4 Ways To Keep Snakes Out of Your Yard

4 Ways To Keep Snakes Out of Your Yard

If you live in an area where snakes are common, chances are you may stumble across one at some point. Snakes, like any other pest, are usually in search of three things: food, water, and shelter. Oftentimes the area around our homes provide all of these things that attract snakes. The likelihood of a snake on your property depends on several factors including location (north vs south), landscape (urban vs rural), a nearby water source (pond, lake, river), how well your lawn is landscaped and maintained, and how readily a food supply is available. When dealing with snakes it is important to identify the type of snake you are dealing with: venomous snakes should be left to a professional to eliminate while non-venomous snakes can often be deterred with natural snake repellent techniques. Here are 4 ways to keep snakes out of your yard:

1. Scare Them Off

One of the easiest ways to scare off a snake from your yard is to use your garden hose. Spray with snake with a steady stream from the hose until he slithers off. Consider installing a perch pole for hawks, owls, and other natural snake predators to alight on. Be sure to place it in an open area so the birds have a good view of your yard and the surrounding area.

2. Repel Them Away

There are some natural products and at home techniques you can use for snake prevention. Ammonia is a common snake repellent. Snakes hate the smell of ammonia and won’t come near it. Soak rags in ammonia and place them in unsealed plastic bags. Leave the bags where you usually see snakes to keep them away. You can also use vinegar to keep snakes and other pests out of your swimming pool. Pour white vinegar around the perimeter of the pool. Snakes can absorb the vinegar through their skin so they will avoid slithering over it once it’s poured on the ground. Snakes also try to avoid humans at all costs. Save hair from your hairbrush and scatter it around the perimeter of your property to help keep snakes away.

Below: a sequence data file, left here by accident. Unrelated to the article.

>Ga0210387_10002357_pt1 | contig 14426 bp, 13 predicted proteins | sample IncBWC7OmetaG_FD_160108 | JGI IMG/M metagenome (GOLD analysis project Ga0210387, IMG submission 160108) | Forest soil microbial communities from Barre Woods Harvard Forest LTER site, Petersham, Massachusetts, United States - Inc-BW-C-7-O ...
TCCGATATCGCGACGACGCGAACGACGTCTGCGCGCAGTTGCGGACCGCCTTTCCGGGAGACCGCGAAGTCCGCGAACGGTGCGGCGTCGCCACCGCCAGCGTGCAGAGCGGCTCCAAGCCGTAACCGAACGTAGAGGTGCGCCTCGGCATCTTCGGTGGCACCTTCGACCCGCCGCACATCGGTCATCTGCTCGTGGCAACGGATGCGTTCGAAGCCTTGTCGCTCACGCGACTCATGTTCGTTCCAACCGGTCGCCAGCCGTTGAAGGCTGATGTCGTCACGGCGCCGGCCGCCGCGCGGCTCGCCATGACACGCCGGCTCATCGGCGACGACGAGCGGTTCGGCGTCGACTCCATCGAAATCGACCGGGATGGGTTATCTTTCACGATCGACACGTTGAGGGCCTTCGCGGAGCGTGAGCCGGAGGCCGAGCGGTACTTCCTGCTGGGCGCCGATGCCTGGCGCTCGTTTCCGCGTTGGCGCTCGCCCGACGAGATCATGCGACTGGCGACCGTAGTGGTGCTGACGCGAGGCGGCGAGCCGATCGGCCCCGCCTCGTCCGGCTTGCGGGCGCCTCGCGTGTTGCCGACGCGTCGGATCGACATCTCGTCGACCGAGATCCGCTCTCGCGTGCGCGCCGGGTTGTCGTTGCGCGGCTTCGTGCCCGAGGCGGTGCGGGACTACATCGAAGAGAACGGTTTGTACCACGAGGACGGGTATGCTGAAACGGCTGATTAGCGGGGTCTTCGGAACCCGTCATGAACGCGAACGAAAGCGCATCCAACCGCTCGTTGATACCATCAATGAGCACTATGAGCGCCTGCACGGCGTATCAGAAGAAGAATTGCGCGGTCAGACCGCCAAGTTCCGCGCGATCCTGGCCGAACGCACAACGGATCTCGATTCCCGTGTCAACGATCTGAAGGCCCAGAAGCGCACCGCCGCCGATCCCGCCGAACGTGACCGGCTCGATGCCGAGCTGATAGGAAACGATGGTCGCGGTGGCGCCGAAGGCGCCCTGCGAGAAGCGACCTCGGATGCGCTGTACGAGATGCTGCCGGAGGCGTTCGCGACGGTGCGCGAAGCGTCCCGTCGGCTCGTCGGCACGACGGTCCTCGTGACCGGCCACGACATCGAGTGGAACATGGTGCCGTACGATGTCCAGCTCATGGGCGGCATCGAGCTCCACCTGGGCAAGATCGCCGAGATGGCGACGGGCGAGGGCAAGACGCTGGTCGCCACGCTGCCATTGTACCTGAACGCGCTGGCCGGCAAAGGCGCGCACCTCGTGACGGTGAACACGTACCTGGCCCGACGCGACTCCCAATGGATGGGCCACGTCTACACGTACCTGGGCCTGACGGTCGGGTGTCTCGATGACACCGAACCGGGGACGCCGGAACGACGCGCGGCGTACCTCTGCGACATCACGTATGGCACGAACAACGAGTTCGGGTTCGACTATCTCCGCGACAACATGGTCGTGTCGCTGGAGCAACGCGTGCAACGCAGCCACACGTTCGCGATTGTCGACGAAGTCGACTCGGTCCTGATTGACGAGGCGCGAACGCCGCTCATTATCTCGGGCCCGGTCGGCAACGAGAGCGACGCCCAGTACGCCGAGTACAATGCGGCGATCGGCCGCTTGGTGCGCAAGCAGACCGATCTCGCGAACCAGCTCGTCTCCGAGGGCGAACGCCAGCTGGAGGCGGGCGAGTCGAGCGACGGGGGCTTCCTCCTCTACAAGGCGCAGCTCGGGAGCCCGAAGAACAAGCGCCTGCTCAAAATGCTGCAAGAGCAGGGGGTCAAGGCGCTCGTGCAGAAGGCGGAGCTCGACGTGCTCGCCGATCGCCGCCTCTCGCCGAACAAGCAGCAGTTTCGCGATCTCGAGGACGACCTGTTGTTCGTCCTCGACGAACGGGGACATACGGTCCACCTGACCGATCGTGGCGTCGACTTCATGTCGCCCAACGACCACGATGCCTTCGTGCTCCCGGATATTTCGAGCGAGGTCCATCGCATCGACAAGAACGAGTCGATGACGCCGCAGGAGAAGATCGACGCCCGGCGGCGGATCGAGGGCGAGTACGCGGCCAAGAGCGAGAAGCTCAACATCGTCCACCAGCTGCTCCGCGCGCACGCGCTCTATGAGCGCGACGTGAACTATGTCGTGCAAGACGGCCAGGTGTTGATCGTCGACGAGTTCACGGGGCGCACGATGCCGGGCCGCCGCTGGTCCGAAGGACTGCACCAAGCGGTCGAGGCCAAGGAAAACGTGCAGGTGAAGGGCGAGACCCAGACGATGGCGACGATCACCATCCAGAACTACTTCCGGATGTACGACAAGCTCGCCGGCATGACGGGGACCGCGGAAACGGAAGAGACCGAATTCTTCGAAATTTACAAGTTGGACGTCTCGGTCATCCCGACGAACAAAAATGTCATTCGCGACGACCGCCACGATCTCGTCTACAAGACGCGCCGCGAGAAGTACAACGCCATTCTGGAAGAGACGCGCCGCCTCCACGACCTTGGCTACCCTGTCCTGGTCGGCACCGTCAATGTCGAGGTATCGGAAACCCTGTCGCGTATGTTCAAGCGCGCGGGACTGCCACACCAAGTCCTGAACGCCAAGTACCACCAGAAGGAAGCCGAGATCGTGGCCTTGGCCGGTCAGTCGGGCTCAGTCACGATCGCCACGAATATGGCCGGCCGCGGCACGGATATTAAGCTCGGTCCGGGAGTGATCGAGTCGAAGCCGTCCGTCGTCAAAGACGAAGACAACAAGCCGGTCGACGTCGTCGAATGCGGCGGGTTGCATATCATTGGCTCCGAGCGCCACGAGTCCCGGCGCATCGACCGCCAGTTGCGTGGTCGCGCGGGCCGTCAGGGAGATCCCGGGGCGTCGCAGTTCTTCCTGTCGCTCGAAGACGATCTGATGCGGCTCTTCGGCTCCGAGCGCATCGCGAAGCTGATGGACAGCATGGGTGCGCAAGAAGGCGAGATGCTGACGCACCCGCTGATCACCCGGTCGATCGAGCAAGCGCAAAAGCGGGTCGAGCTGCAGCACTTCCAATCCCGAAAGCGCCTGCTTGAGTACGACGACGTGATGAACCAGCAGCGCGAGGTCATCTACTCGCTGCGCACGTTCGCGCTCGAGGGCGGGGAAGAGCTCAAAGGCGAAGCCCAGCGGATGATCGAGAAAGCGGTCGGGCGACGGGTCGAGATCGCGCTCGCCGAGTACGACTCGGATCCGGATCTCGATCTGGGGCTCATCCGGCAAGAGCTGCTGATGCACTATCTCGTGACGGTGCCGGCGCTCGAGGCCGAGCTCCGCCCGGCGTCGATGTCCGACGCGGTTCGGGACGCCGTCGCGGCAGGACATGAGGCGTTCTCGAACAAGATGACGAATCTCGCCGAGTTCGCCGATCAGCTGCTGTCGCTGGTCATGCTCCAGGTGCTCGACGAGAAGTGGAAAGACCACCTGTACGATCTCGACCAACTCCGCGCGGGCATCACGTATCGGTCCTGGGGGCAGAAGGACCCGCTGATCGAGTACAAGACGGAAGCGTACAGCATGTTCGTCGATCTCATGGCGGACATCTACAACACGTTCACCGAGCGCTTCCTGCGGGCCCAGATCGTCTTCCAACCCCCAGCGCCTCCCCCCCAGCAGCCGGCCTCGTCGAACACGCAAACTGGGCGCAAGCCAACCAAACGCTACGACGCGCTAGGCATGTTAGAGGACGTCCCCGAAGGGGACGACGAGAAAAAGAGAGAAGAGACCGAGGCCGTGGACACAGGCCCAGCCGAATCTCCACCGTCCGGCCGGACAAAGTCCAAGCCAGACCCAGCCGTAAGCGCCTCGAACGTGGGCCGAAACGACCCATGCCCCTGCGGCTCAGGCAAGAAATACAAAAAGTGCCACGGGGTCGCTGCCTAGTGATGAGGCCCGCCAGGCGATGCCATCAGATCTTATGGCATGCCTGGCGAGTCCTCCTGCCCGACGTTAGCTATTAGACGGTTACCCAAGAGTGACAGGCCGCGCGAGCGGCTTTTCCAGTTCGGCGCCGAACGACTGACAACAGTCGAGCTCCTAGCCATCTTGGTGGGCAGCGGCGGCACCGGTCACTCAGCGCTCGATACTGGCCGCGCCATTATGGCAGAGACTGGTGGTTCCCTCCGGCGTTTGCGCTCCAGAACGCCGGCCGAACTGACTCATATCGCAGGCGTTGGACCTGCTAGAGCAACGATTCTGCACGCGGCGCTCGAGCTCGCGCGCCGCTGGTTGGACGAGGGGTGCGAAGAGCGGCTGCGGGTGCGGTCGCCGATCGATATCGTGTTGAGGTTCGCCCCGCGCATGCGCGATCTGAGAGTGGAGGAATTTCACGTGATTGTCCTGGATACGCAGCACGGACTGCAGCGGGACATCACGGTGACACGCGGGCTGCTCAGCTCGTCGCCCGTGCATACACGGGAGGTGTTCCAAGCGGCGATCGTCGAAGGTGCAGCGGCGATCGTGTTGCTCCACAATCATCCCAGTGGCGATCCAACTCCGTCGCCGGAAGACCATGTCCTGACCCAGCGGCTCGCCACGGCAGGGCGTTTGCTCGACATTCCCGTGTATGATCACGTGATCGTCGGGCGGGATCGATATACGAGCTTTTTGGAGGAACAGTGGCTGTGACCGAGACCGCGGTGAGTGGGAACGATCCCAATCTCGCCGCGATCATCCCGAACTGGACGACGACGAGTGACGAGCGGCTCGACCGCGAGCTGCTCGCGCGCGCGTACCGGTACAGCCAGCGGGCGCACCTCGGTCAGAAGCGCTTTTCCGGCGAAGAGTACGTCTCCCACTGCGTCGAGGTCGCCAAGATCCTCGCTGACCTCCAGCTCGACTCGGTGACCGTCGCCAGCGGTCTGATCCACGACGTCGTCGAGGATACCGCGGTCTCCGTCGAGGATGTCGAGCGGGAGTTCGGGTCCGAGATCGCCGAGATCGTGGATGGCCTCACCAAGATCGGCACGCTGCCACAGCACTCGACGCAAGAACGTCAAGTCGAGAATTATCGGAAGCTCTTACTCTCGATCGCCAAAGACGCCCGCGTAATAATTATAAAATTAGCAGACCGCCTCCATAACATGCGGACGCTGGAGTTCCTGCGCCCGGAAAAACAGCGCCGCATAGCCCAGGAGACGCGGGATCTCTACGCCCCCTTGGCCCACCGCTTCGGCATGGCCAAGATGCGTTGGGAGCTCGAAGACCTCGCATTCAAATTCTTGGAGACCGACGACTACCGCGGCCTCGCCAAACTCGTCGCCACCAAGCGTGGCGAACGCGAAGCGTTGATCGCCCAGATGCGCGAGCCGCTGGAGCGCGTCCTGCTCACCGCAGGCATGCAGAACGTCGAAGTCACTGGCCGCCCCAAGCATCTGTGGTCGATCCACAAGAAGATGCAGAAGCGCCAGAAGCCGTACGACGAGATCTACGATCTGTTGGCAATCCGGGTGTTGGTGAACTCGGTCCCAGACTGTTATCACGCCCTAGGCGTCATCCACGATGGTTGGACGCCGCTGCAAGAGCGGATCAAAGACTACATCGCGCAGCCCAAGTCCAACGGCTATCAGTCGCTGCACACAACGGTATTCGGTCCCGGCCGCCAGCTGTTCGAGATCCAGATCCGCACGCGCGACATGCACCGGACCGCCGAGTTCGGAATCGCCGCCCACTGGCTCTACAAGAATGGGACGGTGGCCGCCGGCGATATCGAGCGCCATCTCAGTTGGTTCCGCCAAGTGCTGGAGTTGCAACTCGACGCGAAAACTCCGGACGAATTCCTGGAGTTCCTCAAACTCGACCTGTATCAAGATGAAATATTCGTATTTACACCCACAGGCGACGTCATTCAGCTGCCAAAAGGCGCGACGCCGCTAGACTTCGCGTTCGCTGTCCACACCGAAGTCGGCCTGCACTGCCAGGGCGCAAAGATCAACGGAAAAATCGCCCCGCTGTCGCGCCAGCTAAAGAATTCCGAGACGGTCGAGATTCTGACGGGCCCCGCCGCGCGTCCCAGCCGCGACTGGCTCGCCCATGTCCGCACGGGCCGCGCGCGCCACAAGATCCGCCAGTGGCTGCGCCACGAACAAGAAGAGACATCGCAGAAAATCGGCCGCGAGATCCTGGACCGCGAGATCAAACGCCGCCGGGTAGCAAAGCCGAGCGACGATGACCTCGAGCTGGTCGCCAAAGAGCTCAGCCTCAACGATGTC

3. Don’t Invite Them In

Snakes will come into your yard in search of food, water, and shelter. Eliminating these three basic necessities will make them much less likely to pay you a visit. Mow your grass often and keep it cut short. Shorter grass means more exposure to predators like hawks and coyotes and also makes them much easier for you to spot. Avoid overwatering your lawn as this can attract snake food sources like frogs, worms, and slugs. Keep trees, shrubs, and branches trimmed away from the sides of your house, the roof, and the ground. Try to keep a 24 to 36 inch space cleared under trees and shrubs as this reduces the chance of snakes using them for cover and makes them easier to spot. Move bird feeders away from the house or get rid of them altogether. Birds often leave seed scattered underneath which attracts rodents that, in turn, attract snakes. Keep bird seed and pet food stored in metal cans with tight fitting lids. Make sure your woodpile is kept away from the home and elevated if possible. When designing your landscaping, try not to use mulch or large rocks as these create breeding grounds and overwintering habitats for snakes. Instead, try to use smaller, tight-fitting rock like gravel or river rock. Also try to avoid using water features and Koi ponds as the water can also attract snakes.

4. Lock Them Out

Snakes can be very persistent pests and keeping them out can be difficult. Carefully inspect the outside of your home and seal any cracks or crevices you find on the house, sidewalk, and foundations. Consider installing fencing around your yard, garden, or pool. Fencing should be buried a few inches into the ground and constructed using 1/4″ rigid mesh or solid sheeting. Fencing should also include a bend at the top to prevent snakes from climbing up and over. There are some companies who even make wildlife-specific fencing.